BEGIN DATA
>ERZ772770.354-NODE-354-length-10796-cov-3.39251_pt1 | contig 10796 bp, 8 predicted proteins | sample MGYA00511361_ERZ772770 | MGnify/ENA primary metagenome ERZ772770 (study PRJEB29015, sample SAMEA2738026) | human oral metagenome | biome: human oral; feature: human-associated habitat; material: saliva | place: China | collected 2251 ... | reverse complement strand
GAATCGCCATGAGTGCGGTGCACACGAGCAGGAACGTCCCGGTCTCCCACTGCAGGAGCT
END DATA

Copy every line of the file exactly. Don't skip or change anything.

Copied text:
>ERZ772770.354-NODE-354-length-10796-cov-3.39251_pt1 | contig 10796 bp, 8 predicted proteins | sample MGYA00511361_ERZ772770 | MGnify/ENA primary metagenome ERZ772770 (study PRJEB29015, sample SAMEA2738026) | human oral metagenome | biome: human oral; feature: human-associated habitat; material: saliva | place: China | collected 2251 ... | reverse complement strand
GAATCGCCATGAGTGCGGTGCACACGAGCAGGAACGTCCCGGTCTCCCACTGCAGGAGCT